As his popularity rose and fell, Carter pushed forward along several lines of policy. Foreign affairs commanded much of his time, and though he had grown up in the 1930s and early 1940s and had served in the navy during World War II and during the years that saw the establishment of the Truman policy of the containment of Communism, he had been affected by the mood of withdrawal from world affairs that had been gaining strength in the United States for a decade. In addition, even though they had served in the Kennedy and Johnson administrations and had supported their policies in Vietnam, many of the men Carter appointed to the top spots in international and military affairs had been influenced by the American failure in Vietnam and by détente. Secretary Brown indicated just before taking office that he had learned from Vietnam that "we must become more cautious about . . . interventions." Carter, according to observers, had by then "made it abundantly clear that the United States ought not to go plunging militarily into under-developed countries." Soon after taking office, he praised the nation for having overcome its "inordinate fear of Communism," and Andrew Young suggested that the administration rejected "military activism."
Carter did embark upon an international campaign for human rights. In part, he did so to distinguish himself from Nixon, Ford, and Kissinger, although the campaign made use of the 1975 Helsinki treaty that the Ford administration had helped to develop. In addition to affirming the boundaries established after World War II in Eastern Europe, the treaty contained promises to respect human rights. Carter hoped the campaign would enable the United States to "regain the moral stature we once had." He explained, "We've been through some sordid and embarrassing years recently, and I felt like it was time for our country to hold a beacon light . . . that would rally our citizens to a cause." But was this policy a response to criticism of past practices as much as it was a basis for renewed activism? "In a nation supposedly instructed in its limitations by its recent failures," a critic charged, "Jimmy Carter . . . has demonstrated how little America has learned"; Carter expressed "that traditional American delusion that, if only America can devise the right . . . formula, then the world will stop being what it is, and become what we wish it to be."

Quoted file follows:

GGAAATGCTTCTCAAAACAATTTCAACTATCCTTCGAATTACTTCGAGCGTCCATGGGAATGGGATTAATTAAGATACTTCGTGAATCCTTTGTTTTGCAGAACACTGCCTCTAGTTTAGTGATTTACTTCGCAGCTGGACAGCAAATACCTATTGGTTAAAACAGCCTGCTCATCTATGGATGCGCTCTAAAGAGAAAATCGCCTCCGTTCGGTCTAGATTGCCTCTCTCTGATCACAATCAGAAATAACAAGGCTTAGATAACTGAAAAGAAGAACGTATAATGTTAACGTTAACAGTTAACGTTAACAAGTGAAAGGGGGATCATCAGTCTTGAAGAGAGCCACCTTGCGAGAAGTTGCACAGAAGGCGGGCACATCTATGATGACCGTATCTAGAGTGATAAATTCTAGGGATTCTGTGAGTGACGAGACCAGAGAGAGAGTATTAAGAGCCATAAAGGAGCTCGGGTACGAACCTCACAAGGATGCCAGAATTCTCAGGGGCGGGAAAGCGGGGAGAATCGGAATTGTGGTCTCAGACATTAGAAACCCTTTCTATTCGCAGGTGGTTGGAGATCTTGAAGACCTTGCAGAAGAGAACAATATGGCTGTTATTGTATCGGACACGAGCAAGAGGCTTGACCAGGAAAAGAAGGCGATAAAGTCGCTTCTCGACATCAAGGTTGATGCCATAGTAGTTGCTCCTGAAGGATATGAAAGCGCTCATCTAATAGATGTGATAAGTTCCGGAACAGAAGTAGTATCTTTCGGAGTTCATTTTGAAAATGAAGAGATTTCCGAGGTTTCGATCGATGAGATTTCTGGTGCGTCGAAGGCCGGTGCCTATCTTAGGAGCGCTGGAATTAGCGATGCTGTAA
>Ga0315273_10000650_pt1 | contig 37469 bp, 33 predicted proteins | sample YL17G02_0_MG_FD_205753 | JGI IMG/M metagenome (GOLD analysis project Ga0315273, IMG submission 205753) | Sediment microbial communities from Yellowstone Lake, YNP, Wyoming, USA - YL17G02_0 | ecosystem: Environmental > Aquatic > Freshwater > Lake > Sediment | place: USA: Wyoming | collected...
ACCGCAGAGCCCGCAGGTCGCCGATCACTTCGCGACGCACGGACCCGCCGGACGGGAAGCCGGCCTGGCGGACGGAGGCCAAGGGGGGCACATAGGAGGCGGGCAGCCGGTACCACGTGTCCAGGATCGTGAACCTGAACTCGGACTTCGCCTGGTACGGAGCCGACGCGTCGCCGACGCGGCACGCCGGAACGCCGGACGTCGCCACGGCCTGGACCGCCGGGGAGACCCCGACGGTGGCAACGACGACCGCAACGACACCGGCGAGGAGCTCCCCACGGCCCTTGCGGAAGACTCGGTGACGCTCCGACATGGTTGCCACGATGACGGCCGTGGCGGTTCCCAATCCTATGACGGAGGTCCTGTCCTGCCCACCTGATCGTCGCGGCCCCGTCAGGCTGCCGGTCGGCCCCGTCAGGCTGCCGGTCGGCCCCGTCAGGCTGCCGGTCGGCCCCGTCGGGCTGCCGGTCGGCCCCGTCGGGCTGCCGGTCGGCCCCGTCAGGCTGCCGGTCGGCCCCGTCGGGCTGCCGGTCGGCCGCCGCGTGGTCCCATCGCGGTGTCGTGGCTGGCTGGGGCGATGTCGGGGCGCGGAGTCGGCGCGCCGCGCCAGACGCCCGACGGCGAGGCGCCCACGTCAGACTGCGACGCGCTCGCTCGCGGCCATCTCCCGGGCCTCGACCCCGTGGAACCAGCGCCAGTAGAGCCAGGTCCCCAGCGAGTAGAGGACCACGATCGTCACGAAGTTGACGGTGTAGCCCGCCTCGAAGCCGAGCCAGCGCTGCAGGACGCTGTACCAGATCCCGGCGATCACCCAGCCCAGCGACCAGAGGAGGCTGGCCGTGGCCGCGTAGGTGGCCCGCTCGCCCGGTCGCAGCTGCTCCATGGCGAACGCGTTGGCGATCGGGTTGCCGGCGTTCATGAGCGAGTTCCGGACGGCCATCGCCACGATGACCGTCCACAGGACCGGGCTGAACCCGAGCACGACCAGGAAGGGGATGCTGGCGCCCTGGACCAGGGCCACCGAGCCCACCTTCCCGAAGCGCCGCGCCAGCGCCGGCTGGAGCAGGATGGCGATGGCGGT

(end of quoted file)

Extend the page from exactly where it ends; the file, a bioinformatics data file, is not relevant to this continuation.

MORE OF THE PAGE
In any event, Carter had difficulty maintaining a firm course on human rights. He regarded this crusade as the centerpiece—the "fundamental tenet"—of his foreign policy. He criticized many countries, not just the Soviet Union, for violating human rights. But many people—inside as well as outside the United States, State Department officials as well as journalists, allies as well as opponents—charged that the campaign was meddling, harmful to international relations, destructive of détente, and a return to the Cold War. The administration often retreated under pressure.
The campaign had mixed results. To the distress of European leaders, it infuriated the Soviet Union, contributing to the emergence of what some called a New Cold War. On the other hand, it pressured authoritarian regimes in Latin America and sub-Saharan Africa and encouraged democratic forces in those parts of the world.